“He was quite pleased with my little House and my darlings whom he found eating their bread and milk with a very good appetite but I observed that he was really so affected at the tolling of the Bells for the death of poor Hamilton that he could scarcely command himself…how much you will be distressed at this melancholy event – the circumstances of which are really too bad to think of”

Although their paths divided significantly, Hamilton going into government and meeting an untimely demise; Burr to a treason trial, a westward land scheme, and undignified obscurity; and Seton to Catholicism and a small town in Maryland, what we refer to as the “Hamilton letter” helps show how closely Mother Seton’s world was intertwined with the world of the early U.S. government and high society.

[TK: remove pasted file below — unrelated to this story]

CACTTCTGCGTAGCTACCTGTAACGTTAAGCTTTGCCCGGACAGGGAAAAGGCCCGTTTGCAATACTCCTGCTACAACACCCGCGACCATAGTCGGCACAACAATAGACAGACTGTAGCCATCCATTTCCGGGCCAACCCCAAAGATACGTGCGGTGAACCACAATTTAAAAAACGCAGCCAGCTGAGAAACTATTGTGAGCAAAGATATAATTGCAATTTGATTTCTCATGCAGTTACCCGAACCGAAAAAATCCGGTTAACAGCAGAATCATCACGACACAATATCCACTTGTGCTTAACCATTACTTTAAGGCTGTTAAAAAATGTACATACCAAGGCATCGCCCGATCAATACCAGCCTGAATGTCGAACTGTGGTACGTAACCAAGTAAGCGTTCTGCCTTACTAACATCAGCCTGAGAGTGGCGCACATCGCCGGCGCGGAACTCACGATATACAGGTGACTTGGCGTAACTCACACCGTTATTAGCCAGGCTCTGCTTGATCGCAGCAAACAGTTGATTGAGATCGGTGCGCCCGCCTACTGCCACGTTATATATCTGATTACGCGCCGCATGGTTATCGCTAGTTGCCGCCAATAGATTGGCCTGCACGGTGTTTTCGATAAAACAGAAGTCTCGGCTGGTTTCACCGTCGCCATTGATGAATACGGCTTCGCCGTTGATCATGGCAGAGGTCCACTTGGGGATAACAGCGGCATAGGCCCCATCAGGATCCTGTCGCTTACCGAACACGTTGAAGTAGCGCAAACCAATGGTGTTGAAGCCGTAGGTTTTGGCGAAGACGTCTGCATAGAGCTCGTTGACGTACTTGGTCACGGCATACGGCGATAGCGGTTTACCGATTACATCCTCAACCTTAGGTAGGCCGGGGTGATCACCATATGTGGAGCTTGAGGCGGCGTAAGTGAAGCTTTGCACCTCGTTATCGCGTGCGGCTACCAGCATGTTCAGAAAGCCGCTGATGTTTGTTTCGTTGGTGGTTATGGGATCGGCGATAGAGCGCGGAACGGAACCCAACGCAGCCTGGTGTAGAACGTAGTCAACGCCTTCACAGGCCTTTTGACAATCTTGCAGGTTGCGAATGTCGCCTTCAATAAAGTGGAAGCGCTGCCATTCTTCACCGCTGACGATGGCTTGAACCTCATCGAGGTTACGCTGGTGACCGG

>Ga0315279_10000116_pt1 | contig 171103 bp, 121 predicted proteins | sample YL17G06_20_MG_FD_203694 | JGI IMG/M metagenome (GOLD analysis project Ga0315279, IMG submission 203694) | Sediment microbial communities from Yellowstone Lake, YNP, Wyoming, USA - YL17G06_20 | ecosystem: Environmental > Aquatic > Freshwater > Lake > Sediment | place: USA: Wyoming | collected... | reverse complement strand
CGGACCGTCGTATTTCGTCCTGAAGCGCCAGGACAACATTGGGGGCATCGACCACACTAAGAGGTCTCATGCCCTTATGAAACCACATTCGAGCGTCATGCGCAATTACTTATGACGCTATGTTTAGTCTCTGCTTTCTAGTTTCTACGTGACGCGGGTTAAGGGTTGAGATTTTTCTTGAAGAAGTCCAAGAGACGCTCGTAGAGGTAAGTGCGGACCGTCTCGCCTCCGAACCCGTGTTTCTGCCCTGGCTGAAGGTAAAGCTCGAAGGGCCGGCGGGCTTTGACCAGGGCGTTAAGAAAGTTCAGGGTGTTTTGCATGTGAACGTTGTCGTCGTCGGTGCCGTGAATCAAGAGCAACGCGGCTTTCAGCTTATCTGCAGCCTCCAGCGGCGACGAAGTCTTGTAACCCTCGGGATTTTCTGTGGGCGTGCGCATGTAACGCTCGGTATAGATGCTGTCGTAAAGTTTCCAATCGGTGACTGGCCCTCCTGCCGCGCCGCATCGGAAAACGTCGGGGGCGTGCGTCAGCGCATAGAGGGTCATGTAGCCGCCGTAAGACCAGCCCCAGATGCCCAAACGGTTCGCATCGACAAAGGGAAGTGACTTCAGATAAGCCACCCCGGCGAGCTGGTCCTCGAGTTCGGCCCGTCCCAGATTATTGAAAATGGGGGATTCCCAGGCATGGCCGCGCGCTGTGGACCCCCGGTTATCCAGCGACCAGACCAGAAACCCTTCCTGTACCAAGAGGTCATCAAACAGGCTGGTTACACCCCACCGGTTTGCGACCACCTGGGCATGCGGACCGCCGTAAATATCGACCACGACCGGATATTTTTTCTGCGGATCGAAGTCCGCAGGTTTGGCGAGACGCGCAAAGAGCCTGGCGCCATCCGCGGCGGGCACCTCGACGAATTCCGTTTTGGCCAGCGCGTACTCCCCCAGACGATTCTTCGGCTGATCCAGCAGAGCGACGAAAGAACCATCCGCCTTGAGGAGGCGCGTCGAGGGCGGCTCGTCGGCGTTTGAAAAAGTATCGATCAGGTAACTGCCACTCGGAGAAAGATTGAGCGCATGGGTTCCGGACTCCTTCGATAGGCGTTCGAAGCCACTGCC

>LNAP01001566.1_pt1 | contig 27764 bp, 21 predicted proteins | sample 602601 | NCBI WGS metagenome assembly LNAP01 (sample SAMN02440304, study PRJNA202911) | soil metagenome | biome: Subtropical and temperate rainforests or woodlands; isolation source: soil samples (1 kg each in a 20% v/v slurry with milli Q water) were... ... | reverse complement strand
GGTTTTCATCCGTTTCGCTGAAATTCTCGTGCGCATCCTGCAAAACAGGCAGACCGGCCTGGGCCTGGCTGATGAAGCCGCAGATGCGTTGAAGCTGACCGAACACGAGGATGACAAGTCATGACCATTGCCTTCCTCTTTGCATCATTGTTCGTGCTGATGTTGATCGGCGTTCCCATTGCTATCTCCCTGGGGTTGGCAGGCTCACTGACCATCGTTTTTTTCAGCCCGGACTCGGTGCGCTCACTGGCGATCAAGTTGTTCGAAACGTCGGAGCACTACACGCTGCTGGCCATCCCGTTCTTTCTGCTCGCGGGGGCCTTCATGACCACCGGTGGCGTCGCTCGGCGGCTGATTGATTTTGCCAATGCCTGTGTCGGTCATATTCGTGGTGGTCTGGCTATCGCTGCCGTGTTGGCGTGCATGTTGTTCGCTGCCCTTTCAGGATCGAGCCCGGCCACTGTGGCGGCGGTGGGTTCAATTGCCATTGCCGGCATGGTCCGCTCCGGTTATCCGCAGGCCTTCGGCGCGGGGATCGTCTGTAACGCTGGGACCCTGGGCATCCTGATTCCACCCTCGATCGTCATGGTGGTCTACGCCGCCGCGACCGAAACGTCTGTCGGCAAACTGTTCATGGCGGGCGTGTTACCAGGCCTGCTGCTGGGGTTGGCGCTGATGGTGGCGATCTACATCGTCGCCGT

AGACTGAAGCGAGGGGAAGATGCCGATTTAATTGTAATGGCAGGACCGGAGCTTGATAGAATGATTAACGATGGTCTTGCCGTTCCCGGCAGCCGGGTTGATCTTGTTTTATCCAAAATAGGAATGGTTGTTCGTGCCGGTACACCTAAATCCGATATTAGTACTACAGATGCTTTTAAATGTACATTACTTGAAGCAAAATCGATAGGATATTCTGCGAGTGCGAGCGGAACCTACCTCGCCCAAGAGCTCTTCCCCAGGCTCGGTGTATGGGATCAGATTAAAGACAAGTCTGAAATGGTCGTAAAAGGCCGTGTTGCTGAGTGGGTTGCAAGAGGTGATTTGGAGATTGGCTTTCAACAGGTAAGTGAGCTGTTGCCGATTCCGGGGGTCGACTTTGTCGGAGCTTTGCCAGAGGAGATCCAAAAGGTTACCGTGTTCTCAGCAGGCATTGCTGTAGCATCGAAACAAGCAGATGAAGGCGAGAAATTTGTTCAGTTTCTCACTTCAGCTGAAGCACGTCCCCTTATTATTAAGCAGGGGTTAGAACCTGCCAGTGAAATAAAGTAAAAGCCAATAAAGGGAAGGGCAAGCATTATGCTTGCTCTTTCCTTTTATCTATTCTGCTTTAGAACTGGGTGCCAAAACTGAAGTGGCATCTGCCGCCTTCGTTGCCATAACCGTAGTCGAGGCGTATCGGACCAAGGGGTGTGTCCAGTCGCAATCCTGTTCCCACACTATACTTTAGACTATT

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The Death of Saint Elizabeth Ann Seton

This day, January 4, 2021, is a special and significant one for the American Daughters of Charity and the global Vincentian family – the 200th anniversary of the day that the American foundress of the community left this world and entered eternity. 

Elizabeth Bayley Seton was first addressed as Mother Seton by Archbishop John Carroll at the St. Mary’s Seminary on Paca Street in Baltimore on March 25, 1809.  Eleven-and-a-half years after she founded the Sisters of Charity of St. Joseph’s, which brought the Rule of St. Vincent to the Western Hemisphere for the first time, and 18 years after the dread tuberculosis took the life of her husband, changing the course of her life forever, Mother Seton succumbed to the disease herself.  She was 46 years old.

The most valuable records of that moment, after midnight on the morning of January 4, come from her Sisters in community; her last living daughter, Catherine; her Sulpician superior, Father John DuBois; and her spiritual director, Father Simon Bruté.  In her bedroom in the Emmitsburg White House, the Sisters of St. Joseph’s gathered for her last moments on this Earth.  The scene, heartbreaking to witness: